Tom Roth sent this in as a comment on the "More Art" post:
Sometime back around 1979 I bought a Lyon/Lamb videotape pencil tester. Although a couple of big studios had them at the time I was the first individual animator to get one, the prototype unit.
So I decided to pay a visit to Dick Williams, who I’d worked for on Raggedy Ann and Andy. He had just set up a studio on Hollywood Boulevard. Dick and Art Babbitt shared a room there. Dick was busy animating a commercial as Art worked on the Thief.
Enthusiastically, I told Dick about this wonderful new gadget I’d gotten that you could shoot a test and play it back immediatly. This was back when they had to send scenes out to a camera service, shoot it and then send it to the lab so they could see the dailies the next day.
Of course, Dick was intrigued but Art interjected that he didn’t think it was a good idea because it would “become a crutch”. They certainly didn’t have anything like that when he was at Disney so it couldn’t be of much value.
Dick’s respect for Art was such that Art’s word was law so that was that. They had a complex relationship. Even though Dick was Art’s boss he always deferred to Art’s opinion.
A few weeks later, Dick rang me offering a job, and, eager to escape from the Hanna/Barbera factory where I worked I gladly accepted.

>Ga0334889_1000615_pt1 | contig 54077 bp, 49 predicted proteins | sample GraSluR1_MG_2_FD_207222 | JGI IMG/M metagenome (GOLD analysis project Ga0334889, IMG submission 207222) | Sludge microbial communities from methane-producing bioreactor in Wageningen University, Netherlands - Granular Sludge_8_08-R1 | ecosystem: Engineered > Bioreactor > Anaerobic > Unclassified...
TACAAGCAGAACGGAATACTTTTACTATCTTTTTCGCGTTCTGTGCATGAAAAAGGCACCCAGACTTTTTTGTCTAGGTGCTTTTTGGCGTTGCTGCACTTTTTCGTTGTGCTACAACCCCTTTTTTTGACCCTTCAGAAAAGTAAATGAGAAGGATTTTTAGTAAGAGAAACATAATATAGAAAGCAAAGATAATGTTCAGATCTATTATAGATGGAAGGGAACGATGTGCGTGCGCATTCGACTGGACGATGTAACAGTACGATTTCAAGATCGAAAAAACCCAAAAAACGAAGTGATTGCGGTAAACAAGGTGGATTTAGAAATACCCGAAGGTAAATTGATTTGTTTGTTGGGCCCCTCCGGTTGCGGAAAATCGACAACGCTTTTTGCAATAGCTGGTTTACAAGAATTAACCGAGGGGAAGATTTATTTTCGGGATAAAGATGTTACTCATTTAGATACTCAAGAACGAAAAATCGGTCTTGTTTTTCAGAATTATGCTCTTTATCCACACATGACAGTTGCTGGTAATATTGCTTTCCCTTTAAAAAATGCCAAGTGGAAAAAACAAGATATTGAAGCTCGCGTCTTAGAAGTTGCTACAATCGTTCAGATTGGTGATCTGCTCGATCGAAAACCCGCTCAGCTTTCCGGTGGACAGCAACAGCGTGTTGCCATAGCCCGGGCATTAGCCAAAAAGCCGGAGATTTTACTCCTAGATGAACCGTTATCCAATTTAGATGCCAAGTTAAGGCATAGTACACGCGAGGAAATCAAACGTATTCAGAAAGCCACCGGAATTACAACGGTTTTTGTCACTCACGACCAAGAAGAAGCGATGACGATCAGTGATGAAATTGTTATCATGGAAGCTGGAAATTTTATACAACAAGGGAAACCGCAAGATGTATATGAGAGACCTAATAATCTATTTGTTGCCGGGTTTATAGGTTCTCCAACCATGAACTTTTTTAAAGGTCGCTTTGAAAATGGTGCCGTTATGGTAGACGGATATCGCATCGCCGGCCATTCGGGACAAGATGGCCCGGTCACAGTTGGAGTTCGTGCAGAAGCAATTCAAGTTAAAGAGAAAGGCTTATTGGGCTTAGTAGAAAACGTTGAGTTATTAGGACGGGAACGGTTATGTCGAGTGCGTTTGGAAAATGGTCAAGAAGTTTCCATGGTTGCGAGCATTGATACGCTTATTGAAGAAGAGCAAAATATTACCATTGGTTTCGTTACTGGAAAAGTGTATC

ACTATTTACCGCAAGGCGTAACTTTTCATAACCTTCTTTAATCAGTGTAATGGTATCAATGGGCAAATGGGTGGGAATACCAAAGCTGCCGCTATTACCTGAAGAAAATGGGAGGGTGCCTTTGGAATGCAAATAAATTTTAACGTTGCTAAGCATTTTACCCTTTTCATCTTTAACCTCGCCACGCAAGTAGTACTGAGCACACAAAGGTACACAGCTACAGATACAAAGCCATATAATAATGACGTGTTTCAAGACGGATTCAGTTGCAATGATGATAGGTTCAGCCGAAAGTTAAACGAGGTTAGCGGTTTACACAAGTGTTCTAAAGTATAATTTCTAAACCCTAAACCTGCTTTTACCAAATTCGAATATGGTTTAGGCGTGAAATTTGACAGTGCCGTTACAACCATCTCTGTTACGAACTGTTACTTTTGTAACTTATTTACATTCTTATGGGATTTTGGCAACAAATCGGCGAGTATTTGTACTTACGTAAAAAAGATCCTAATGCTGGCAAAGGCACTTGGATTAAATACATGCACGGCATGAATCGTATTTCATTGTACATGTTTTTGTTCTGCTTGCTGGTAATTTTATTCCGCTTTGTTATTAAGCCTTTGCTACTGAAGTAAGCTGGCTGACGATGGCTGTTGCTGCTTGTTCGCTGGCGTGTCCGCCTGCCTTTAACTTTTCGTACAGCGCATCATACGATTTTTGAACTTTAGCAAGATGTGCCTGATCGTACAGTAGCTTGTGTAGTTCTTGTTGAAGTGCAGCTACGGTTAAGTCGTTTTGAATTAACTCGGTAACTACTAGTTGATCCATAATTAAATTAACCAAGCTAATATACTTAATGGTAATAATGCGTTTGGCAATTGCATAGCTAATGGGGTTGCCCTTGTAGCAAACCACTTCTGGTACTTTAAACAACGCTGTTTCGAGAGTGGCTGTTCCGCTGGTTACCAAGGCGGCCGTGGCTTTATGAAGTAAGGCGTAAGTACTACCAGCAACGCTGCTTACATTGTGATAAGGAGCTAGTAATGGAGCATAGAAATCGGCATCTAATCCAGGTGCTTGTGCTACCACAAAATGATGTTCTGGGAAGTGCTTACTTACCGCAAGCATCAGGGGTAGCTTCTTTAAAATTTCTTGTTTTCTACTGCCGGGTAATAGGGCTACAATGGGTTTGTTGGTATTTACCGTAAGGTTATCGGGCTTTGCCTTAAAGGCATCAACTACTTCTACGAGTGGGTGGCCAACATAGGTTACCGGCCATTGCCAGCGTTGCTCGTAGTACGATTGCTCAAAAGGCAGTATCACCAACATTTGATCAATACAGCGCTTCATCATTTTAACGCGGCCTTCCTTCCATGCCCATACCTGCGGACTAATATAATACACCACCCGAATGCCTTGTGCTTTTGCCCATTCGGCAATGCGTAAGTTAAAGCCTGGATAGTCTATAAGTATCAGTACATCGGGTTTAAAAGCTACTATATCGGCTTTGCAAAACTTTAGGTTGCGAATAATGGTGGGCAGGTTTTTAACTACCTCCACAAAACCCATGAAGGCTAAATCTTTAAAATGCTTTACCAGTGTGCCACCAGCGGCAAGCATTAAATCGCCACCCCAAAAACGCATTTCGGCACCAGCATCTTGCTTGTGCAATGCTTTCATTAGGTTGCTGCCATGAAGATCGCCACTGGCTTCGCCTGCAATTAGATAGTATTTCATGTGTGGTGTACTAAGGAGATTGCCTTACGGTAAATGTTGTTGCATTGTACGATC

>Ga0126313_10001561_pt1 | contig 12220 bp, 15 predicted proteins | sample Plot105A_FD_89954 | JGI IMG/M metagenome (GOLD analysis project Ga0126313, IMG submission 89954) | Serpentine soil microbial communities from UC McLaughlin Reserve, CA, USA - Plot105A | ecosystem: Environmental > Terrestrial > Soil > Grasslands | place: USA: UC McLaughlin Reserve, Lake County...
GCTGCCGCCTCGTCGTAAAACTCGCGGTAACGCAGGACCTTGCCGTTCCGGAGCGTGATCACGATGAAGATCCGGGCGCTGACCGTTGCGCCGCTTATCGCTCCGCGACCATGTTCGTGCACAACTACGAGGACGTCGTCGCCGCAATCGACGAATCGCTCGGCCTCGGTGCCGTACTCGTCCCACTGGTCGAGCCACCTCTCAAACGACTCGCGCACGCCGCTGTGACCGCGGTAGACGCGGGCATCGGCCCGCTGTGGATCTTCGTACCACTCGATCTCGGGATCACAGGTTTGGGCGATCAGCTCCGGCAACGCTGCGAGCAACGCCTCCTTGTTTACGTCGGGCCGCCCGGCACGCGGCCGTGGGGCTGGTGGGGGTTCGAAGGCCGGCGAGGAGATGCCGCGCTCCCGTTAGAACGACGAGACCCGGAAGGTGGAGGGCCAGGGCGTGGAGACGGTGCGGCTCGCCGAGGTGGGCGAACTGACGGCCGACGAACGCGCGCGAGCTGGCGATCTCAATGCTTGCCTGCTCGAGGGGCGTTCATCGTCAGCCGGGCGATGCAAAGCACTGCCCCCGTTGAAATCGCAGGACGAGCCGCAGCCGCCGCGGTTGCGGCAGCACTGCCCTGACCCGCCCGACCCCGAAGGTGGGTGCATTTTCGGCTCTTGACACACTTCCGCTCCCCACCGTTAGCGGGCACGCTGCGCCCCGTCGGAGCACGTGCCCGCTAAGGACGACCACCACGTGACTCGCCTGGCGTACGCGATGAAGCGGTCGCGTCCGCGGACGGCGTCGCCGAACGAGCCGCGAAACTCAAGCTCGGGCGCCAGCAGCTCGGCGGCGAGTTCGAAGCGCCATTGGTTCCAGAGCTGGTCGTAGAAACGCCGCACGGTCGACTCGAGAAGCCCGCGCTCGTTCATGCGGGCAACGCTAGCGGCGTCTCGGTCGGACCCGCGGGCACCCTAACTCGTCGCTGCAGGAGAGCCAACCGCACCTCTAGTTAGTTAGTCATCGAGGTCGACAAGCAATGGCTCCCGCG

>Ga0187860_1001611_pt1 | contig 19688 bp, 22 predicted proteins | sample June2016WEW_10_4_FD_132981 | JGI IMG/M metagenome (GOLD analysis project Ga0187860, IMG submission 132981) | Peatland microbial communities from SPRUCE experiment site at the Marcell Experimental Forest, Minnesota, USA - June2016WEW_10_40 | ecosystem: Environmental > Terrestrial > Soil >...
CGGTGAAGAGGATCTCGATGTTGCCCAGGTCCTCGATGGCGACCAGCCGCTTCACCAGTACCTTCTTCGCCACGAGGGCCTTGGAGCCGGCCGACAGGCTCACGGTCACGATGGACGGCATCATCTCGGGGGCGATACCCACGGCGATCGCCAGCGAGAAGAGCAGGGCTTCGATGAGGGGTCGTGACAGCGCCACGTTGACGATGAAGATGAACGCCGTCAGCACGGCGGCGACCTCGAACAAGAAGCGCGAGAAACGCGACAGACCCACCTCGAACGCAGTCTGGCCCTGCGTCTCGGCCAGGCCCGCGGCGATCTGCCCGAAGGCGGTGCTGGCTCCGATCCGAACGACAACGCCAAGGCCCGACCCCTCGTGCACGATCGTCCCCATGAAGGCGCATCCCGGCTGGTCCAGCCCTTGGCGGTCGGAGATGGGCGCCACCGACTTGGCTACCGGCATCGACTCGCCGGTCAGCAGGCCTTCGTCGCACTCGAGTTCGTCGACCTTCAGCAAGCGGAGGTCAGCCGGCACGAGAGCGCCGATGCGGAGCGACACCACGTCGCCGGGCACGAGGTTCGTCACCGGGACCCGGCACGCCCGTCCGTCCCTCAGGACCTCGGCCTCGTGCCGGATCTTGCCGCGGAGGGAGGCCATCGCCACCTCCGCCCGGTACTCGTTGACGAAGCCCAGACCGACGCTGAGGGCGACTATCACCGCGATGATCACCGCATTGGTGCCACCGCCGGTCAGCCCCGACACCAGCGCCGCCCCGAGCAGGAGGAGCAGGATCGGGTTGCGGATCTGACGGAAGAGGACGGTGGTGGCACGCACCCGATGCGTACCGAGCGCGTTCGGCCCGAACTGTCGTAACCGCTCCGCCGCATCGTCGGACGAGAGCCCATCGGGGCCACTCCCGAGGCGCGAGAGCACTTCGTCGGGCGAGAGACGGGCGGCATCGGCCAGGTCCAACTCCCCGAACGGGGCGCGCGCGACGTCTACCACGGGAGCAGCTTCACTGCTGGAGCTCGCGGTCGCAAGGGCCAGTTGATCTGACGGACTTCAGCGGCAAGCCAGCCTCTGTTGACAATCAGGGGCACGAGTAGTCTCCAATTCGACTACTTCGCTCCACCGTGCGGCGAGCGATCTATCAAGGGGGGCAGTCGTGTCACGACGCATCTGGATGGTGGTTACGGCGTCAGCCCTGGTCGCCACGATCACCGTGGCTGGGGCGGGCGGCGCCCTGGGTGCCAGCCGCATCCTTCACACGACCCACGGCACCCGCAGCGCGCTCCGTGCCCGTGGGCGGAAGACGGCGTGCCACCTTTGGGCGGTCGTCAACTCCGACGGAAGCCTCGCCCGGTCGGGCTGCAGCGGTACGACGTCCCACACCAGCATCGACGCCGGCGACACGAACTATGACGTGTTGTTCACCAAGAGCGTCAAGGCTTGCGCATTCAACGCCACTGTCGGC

It wasn’t long before Dick started ‘sneaking’ over to my house at night to shoot pencil tests on The Thief. Later, I moved the Lyon/Lamb unit into the studio So, I guess, in a sense Art was right about it becoming a crutch because everyone in the studio became immediately dependent on it, including Dick.
Art never used it until one day in about 1983 he came shuffling into my room saying “Say Tom, mind if I use your infernal machine?” This, to me, was a great personal triumph as I have always considered myself an advocate for new technology.
When I think back today about the technology we used then- before the digital revolution- it seems amazing that Dick accomplished what he did. The technology then was little different than it was 60 years earlier.
Back then, there was talk that someday computers would ‘take over’ animators jobs. Art hated the idea but said if they do, animators would have to operate the computers.
I think time has proven him right.